·         Tools and machines related to the human being and as extended capacities (e.g. limb joints and levers, why a garden fork usually has four prongs etc); gun powder; Jethro Tull and the seed drill; mechanical weaving and spinning; steam pumps etc
·         Malthus, Adam Smith and the concept of natural selection (the story of Baron Gaspard de Prony and the division of labour; Herman Hollerith and the punched-card; Henry Ford etc)
·         Activity and friendship circles – co-operation, compromise, community – the nature of “social networking”; appropriate protection and cyber-bullying
·         Creating posters, “cartoons” designed to persuade (e.g. those of the Civil War period); editing (including the use and limitations of spelling and grammar checks , “type-setting”, publishing etc)
·         Utilising online, or computer-based reference sources (e.g. how authoritative is Wikipedia?), translation and similar applications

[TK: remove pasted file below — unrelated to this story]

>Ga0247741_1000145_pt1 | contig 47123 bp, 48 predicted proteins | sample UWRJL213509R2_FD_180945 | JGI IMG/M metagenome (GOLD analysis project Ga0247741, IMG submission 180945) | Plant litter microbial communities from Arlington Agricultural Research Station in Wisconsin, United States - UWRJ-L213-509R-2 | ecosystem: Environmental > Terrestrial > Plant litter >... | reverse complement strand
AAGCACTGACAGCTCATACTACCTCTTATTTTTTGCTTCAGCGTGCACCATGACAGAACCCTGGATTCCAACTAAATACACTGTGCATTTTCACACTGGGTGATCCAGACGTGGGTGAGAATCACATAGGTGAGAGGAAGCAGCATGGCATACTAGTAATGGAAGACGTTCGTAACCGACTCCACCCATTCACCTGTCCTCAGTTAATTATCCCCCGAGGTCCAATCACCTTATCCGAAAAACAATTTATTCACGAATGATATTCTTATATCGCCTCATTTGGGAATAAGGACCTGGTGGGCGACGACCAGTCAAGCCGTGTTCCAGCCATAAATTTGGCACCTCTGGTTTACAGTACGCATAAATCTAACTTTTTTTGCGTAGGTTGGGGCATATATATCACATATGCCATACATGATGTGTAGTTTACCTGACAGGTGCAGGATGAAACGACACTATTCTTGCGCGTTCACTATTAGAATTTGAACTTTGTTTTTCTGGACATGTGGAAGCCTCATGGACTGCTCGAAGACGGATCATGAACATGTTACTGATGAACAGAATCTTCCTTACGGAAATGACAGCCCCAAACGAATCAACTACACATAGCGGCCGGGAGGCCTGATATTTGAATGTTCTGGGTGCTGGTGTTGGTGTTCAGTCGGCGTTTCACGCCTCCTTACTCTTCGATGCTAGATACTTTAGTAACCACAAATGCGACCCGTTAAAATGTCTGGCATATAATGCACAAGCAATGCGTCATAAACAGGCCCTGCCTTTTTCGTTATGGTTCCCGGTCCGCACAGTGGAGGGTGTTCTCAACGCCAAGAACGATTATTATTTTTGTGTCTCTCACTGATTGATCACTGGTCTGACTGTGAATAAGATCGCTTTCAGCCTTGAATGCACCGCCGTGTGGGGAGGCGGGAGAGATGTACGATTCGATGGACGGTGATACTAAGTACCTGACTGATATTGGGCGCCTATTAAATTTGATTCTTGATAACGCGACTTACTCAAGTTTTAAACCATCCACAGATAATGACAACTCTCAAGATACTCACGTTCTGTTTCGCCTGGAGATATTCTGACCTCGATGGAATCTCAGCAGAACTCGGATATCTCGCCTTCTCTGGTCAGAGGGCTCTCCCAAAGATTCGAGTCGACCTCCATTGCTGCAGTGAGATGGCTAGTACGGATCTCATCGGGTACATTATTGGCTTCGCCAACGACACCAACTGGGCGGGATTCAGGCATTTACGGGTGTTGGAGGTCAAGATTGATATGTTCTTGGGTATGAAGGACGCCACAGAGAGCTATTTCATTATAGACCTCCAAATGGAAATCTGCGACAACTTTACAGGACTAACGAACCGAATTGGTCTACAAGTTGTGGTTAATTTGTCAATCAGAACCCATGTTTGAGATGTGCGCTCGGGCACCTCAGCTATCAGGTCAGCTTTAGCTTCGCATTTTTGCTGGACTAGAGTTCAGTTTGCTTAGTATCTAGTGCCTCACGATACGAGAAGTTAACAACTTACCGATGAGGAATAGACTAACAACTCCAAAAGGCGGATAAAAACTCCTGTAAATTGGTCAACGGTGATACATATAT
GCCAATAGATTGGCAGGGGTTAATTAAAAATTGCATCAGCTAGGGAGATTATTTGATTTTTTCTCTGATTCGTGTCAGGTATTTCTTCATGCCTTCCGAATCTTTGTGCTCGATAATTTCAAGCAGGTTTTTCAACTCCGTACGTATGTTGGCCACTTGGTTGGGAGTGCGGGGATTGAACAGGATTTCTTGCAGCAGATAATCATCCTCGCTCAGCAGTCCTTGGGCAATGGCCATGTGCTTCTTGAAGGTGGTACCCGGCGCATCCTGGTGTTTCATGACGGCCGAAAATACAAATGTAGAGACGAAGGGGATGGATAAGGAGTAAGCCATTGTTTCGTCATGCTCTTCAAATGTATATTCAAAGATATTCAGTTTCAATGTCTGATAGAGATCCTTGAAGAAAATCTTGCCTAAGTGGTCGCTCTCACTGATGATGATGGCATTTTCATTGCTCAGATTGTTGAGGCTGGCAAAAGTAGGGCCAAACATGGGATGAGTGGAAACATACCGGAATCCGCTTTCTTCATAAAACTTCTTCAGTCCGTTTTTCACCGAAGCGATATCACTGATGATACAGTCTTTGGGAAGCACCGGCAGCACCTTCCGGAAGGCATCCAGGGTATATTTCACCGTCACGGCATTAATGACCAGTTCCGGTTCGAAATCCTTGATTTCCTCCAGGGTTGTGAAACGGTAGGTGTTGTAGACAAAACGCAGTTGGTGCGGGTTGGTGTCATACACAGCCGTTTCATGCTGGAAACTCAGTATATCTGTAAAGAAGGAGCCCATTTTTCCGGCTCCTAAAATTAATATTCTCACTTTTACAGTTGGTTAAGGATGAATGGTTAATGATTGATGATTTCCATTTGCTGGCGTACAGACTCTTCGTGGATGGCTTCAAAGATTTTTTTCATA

·         Presentation of data; spreadsheets and all types of chart 
·         Computing: from fingers and stones to numbers; the abacus; Napier’s “bones” (make and use); Blaise Pascal’s 1642 calculator (cogs and levers); Lord Byron, Lady Lovelace and William Babbage (the analytical engine/difference engine); the slide rule etc
·         Circuits and the on/off switch; solid geometry, nets, scale and algebra; binary logic (e.g “computer science unplugged:
·         Introduction to QWERTY (and its history) and touch-typing
N.B. All the above overlap to some extent into the following:

Upper School classes, including Class 9, 10, 11 and 12
General aspects and aims:
As should be clear from the foregoing, technology is not a process that can be separated from the human beings who bring it about; nor is it merely about producing artefacts. There are several dimensions and these should to be taken into account through the curriculum and they are both an extension and intensification of what has been covered previously:
   The natural dimension involving scientific, engineering and ecological perspectives;
   The human dimension involving anthropological, physiological, psychological and aesthetic perspectives;
   The social dimension involving economics, sociology, politics, cultural history, legal and ethical aspects.